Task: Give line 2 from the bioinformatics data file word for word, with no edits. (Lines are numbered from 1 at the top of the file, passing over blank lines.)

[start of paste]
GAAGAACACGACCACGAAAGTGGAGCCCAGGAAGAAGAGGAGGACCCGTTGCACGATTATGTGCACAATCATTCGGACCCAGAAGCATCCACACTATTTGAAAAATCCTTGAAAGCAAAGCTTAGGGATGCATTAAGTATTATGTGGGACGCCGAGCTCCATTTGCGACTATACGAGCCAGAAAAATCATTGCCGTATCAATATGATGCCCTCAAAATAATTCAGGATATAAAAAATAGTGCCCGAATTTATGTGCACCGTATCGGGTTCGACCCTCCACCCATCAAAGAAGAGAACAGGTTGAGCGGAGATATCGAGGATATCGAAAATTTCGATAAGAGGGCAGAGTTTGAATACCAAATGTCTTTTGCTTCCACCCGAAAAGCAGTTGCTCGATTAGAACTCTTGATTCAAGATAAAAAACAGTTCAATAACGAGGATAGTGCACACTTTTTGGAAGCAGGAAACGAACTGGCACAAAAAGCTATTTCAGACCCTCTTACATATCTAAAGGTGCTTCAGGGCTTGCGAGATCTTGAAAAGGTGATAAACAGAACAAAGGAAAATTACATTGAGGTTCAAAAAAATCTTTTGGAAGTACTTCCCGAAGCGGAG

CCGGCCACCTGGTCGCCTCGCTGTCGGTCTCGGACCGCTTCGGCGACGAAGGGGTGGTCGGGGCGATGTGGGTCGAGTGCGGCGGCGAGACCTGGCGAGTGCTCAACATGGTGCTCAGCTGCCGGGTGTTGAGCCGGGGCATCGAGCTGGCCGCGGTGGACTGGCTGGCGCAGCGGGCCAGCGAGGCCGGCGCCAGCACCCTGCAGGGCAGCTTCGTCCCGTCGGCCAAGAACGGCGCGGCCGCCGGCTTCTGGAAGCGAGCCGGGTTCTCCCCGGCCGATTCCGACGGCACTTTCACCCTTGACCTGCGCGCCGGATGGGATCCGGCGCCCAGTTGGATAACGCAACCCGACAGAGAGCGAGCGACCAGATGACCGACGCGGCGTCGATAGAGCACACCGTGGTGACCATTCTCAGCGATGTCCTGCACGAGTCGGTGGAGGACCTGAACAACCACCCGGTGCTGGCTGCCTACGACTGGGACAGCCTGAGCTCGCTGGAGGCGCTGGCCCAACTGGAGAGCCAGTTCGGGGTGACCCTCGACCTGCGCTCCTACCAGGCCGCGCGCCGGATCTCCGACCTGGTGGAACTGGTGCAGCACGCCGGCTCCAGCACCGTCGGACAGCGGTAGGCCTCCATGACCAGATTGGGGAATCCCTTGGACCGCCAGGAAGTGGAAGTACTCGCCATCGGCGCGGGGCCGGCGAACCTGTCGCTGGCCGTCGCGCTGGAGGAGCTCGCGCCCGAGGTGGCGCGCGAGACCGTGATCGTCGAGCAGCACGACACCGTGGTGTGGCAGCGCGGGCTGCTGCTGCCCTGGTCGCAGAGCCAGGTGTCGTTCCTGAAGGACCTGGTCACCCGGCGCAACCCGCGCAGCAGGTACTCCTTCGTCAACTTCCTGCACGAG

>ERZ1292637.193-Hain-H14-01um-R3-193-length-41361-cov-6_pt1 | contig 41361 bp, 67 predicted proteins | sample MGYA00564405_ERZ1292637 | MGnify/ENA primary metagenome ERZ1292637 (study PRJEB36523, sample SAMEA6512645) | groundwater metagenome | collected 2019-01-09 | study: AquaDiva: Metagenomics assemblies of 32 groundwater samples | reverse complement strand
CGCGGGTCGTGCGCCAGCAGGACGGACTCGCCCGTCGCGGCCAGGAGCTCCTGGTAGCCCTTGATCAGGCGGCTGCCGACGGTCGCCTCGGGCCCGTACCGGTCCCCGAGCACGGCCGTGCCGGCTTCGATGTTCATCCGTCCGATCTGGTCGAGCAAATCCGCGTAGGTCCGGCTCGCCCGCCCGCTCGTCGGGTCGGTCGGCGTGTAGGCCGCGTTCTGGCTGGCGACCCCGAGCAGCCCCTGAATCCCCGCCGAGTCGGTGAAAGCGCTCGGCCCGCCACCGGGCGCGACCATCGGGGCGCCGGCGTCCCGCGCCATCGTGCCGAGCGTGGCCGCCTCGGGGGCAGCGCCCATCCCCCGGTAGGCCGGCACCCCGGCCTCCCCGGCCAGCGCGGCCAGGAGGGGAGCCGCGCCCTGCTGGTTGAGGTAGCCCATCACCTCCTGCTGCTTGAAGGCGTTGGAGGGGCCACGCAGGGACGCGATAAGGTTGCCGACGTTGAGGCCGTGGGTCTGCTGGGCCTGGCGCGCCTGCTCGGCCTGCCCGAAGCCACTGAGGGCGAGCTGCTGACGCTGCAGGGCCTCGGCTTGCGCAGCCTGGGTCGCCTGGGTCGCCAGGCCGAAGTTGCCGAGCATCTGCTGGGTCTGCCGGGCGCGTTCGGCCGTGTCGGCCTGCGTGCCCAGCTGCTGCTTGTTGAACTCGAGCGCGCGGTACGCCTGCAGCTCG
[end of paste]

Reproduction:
CCGGCCACCTGGTCGCCTCGCTGTCGGTCTCGGACCGCTTCGGCGACGAAGGGGTGGTCGGGGCGATGTGGGTCGAGTGCGGCGGCGAGACCTGGCGAGTGCTCAACATGGTGCTCAGCTGCCGGGTGTTGAGCCGGGGCATCGAGCTGGCCGCGGTGGACTGGCTGGCGCAGCGGGCCAGCGAGGCCGGCGCCAGCACCCTGCAGGGCAGCTTCGTCCCGTCGGCCAAGAACGGCGCGGCCGCCGGCTTCTGGAAGCGAGCCGGGTTCTCCCCGGCCGATTCCGACGGCACTTTCACCCTTGACCTGCGCGCCGGATGGGATCCGGCGCCCAGTTGGATAACGCAACCCGACAGAGAGCGAGCGACCAGATGACCGACGCGGCGTCGATAGAGCACACCGTGGTGACCATTCTCAGCGATGTCCTGCACGAGTCGGTGGAGGACCTGAACAACCACCCGGTGCTGGCTGCCTACGACTGGGACAGCCTGAGCTCGCTGGAGGCGCTGGCCCAACTGGAGAGCCAGTTCGGGGTGACCCTCGACCTGCGCTCCTACCAGGCCGCGCGCCGGATCTCCGACCTGGTGGAACTGGTGCAGCACGCCGGCTCCAGCACCGTCGGACAGCGGTAGGCCTCCATGACCAGATTGGGGAATCCCTTGGACCGCCAGGAAGTGGAAGTACTCGCCATCGGCGCGGGGCCGGCGAACCTGTCGCTGGCCGTCGCGCTGGAGGAGCTCGCGCCCGAGGTGGCGCGCGAGACCGTGATCGTCGAGCAGCACGACACCGTGGTGTGGCAGCGCGGGCTGCTGCTGCCCTGGTCGCAGAGCCAGGTGTCGTTCCTGAAGGACCTGGTCACCCGGCGCAACCCGCGCAGCAGGTACTCCTTCGTCAACTTCCTGCACGAG